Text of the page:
It depends on the issuing country. The primary purpose of a passport is to enable the holder to travel internationally, not to prove citizenship. Most countries only issue passports to their citizens, which has made such passports widely recognised as proof of citizenship — both inside and outside of the issuing country. But at the end of the day it is up ...


3

It's important to be clear about what you mean by "benefit," but if you're truly obtaining no legally cognizable benefit, then a lie about citizenship status is protected by the First Amendment. The government may not use it as the basis to take any action against you. Under U.S. v. Alvarez, 567 U.S. 709 (2012), the fact that speech is false is not enough ...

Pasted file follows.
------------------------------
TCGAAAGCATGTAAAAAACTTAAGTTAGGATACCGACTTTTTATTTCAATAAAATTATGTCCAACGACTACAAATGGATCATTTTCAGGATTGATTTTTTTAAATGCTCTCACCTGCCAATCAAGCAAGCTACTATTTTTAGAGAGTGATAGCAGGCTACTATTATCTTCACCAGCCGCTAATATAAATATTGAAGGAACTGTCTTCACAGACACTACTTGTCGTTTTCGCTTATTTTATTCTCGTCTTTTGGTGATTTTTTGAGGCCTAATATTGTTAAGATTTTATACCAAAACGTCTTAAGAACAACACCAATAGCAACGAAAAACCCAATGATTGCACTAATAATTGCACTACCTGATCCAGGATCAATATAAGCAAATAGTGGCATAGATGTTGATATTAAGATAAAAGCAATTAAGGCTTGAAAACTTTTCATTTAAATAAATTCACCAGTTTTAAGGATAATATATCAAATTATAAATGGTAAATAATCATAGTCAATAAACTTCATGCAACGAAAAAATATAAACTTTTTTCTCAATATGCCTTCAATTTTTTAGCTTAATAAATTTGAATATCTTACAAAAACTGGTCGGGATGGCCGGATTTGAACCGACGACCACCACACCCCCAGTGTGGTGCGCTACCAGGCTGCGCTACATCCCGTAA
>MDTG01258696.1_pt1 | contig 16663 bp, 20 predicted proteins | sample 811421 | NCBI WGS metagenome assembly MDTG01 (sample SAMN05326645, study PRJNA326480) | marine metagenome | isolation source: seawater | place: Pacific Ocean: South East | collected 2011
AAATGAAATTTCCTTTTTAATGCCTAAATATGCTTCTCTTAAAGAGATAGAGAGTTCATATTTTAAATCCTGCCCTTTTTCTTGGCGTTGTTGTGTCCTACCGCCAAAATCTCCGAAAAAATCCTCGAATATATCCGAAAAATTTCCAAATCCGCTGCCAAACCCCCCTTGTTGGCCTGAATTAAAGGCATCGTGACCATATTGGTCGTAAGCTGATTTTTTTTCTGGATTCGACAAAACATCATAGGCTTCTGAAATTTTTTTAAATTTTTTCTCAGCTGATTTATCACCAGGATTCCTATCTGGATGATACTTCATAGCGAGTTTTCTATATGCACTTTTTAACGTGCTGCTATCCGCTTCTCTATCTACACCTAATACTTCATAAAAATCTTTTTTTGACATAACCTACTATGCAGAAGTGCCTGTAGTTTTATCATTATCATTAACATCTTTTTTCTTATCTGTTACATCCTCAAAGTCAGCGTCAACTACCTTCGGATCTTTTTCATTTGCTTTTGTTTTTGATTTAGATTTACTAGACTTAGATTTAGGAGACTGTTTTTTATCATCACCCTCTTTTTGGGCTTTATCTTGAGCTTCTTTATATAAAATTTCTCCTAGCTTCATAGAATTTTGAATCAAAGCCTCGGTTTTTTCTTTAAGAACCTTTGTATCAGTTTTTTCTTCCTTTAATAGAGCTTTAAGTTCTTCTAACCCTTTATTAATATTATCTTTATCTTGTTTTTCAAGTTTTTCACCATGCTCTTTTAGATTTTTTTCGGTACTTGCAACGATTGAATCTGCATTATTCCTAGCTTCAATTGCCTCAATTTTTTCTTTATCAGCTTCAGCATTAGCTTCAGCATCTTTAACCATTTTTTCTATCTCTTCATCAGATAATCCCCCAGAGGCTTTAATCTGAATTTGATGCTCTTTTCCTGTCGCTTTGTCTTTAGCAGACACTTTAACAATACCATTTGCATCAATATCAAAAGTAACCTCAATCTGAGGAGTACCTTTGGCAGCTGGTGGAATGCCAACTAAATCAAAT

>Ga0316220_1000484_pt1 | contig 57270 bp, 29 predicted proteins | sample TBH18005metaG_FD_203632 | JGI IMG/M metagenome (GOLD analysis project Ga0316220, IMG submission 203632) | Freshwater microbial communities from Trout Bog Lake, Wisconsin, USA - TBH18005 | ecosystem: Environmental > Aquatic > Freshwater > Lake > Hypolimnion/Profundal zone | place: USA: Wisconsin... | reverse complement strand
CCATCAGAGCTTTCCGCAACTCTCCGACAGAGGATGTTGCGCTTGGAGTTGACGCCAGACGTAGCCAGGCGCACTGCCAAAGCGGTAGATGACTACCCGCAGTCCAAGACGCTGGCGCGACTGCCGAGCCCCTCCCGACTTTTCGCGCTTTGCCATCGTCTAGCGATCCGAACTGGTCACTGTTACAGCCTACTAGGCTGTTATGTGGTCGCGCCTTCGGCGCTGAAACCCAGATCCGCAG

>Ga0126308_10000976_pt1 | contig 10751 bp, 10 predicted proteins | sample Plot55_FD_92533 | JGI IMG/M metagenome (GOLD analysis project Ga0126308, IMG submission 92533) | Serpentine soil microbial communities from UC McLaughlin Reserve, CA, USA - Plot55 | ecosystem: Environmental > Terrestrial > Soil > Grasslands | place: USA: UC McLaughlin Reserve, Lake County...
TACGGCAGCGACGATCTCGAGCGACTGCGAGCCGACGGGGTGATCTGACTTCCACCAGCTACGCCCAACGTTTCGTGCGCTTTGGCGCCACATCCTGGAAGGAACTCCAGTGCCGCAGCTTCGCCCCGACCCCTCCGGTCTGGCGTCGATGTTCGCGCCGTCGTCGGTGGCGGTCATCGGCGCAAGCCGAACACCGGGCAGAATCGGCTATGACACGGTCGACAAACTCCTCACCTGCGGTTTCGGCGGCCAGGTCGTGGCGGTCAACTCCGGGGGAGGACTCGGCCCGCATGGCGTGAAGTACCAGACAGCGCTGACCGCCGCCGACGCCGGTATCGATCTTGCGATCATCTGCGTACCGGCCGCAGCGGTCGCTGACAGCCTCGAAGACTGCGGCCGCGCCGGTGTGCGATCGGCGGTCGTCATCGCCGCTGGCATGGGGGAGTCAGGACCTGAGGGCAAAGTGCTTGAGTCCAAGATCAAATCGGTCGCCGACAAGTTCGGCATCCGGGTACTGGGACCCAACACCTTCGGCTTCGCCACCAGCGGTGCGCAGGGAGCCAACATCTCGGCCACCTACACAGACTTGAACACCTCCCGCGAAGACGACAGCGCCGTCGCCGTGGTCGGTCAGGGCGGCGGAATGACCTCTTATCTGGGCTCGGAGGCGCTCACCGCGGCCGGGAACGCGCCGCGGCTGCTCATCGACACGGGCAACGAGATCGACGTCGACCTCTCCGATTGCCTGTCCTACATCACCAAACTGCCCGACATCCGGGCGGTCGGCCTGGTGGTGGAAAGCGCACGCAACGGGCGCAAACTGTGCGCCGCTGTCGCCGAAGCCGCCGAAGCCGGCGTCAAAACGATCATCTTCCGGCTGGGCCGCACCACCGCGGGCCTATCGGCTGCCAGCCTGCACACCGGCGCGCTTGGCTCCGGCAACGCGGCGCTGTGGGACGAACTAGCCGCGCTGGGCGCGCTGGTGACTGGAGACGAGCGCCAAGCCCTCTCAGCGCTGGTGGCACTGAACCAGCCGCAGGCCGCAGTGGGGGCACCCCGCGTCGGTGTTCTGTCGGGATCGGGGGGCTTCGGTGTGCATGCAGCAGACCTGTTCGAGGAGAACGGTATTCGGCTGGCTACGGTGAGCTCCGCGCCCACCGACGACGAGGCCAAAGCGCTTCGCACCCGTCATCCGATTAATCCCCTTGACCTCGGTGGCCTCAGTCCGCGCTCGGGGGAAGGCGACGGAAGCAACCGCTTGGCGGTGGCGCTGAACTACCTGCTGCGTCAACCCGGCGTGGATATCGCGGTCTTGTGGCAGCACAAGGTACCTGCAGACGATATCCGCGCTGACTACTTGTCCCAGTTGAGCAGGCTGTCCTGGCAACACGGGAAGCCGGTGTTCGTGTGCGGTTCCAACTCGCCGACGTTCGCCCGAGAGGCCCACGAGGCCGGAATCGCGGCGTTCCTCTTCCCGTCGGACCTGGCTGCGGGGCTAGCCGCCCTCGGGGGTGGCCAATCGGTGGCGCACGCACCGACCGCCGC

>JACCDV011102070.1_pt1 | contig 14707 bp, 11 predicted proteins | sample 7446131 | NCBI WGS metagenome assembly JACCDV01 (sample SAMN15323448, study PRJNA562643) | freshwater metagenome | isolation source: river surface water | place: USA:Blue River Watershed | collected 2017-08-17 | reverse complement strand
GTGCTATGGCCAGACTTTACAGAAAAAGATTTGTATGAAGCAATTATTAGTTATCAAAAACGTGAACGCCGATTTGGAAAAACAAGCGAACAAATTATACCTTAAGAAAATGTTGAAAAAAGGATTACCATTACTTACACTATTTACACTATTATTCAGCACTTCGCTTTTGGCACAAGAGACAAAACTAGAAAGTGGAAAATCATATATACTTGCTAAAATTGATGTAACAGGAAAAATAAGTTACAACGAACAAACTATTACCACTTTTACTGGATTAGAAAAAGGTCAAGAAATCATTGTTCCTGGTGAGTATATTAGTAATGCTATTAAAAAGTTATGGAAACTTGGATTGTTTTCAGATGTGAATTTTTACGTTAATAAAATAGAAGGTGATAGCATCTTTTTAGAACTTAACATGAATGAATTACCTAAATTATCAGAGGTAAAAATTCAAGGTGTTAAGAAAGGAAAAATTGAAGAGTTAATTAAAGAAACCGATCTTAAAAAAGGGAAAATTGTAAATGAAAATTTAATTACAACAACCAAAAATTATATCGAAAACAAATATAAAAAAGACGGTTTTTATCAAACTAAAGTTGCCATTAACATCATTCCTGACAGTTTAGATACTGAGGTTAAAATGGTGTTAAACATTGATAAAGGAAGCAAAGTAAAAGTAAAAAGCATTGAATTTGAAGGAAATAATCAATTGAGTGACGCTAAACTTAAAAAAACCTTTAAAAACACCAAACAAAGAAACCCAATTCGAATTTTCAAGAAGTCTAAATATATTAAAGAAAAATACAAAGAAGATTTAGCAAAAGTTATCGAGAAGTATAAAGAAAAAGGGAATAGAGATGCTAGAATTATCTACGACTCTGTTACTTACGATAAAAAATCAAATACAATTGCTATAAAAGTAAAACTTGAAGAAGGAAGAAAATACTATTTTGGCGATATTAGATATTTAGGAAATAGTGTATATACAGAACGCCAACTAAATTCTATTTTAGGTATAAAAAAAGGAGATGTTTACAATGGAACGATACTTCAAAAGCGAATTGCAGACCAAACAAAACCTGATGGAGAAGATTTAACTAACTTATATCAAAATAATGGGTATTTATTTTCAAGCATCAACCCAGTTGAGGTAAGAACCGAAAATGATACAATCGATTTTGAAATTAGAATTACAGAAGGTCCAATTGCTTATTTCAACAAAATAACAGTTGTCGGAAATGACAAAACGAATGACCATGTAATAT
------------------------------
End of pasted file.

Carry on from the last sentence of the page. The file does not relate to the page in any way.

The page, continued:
3

When the person has been naturalised, that is, when the US government officially recognises them as a US citizen. There are many pathways to citizenship and the ones on the linked page are pretty typical across the world although the details vary: residence for a period with or without marriage to a citizen service descent.


2

tl;dr Yes, the federal government considers Native peoples to be part of the U.S., accords them citizenship, and extends a special type of self-governing authority to the nations. Background The federal government accords recognized Native American groups a special type of self-governing authority: that of "domestic dependent nations." Cherokee Nation v. ...


2